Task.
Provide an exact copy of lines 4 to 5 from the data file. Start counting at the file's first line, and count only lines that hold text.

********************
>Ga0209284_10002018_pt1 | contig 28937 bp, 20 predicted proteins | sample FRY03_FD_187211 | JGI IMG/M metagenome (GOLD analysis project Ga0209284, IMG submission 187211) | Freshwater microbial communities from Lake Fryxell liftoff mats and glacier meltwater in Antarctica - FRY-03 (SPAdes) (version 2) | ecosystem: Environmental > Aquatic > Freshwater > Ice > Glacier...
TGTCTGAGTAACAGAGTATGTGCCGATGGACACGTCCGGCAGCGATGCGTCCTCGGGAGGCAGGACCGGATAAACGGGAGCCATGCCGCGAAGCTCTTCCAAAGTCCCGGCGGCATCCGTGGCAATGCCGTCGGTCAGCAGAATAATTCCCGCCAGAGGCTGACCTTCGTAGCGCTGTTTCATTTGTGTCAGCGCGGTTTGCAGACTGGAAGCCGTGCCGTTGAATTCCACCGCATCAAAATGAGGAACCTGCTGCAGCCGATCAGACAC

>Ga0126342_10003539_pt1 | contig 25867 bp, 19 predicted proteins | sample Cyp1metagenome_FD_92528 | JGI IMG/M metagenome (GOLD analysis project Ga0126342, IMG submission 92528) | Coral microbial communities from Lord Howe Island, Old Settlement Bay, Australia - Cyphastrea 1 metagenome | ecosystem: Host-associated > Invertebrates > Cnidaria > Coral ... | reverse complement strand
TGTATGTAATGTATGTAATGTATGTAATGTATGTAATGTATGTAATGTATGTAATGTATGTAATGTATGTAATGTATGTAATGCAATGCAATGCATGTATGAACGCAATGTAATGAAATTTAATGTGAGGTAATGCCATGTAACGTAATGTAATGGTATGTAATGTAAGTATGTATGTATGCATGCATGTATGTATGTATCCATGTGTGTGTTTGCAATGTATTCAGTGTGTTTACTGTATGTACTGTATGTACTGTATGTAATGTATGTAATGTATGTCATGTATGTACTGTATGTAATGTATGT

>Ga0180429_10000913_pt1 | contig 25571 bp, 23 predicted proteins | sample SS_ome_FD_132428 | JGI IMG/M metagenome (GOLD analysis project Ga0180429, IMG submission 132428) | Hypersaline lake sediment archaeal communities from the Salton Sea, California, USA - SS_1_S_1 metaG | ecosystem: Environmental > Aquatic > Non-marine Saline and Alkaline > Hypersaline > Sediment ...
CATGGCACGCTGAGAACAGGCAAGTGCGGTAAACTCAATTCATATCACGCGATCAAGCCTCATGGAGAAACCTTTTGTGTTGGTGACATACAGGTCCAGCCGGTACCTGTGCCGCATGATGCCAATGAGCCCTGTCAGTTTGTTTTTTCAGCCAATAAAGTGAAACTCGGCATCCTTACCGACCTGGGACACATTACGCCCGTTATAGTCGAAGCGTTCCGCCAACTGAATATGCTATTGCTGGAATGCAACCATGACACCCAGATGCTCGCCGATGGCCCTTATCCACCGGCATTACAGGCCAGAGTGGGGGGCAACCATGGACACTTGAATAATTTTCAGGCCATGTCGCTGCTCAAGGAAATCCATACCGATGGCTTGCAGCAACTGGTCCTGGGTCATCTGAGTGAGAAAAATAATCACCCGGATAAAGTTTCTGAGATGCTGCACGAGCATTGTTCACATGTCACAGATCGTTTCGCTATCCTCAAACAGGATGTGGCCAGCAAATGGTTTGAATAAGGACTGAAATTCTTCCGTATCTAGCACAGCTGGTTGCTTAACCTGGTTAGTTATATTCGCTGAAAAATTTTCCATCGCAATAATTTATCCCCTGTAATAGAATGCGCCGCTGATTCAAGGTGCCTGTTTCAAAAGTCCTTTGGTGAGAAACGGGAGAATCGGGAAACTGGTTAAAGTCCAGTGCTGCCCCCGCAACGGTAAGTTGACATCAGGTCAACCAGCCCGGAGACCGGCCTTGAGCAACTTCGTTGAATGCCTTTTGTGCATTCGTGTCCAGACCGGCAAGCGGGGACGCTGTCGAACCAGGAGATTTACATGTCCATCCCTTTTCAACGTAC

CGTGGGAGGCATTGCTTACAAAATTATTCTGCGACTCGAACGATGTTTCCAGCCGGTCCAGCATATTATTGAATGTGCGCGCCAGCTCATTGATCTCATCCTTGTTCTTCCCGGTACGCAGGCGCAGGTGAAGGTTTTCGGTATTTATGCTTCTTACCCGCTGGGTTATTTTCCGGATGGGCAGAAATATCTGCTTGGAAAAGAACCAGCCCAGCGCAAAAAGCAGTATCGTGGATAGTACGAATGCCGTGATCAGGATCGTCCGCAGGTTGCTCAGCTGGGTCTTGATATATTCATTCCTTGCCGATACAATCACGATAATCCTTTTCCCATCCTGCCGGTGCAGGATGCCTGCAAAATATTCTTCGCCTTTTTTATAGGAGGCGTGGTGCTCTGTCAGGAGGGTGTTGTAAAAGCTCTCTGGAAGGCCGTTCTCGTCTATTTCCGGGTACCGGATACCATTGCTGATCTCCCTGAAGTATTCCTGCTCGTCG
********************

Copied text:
TGTATGTAATGTATGTAATGTATGTAATGTATGTAATGTATGTAATGTATGTAATGTATGTAATGTATGTAATGTATGTAATGCAATGCAATGCATGTATGAACGCAATGTAATGAAATTTAATGTGAGGTAATGCCATGTAACGTAATGTAATGGTATGTAATGTAAGTATGTATGTATGCATGCATGTATGTATGTATCCATGTGTGTGTTTGCAATGTATTCAGTGTGTTTACTGTATGTACTGTATGTACTGTATGTAATGTATGTAATGTATGTCATGTATGTACTGTATGTAATGTATGT

>Ga0180429_10000913_pt1 | contig 25571 bp, 23 predicted proteins | sample SS_ome_FD_132428 | JGI IMG/M metagenome (GOLD analysis project Ga0180429, IMG submission 132428) | Hypersaline lake sediment archaeal communities from the Salton Sea, California, USA - SS_1_S_1 metaG | ecosystem: Environmental > Aquatic > Non-marine Saline and Alkaline > Hypersaline > Sediment ...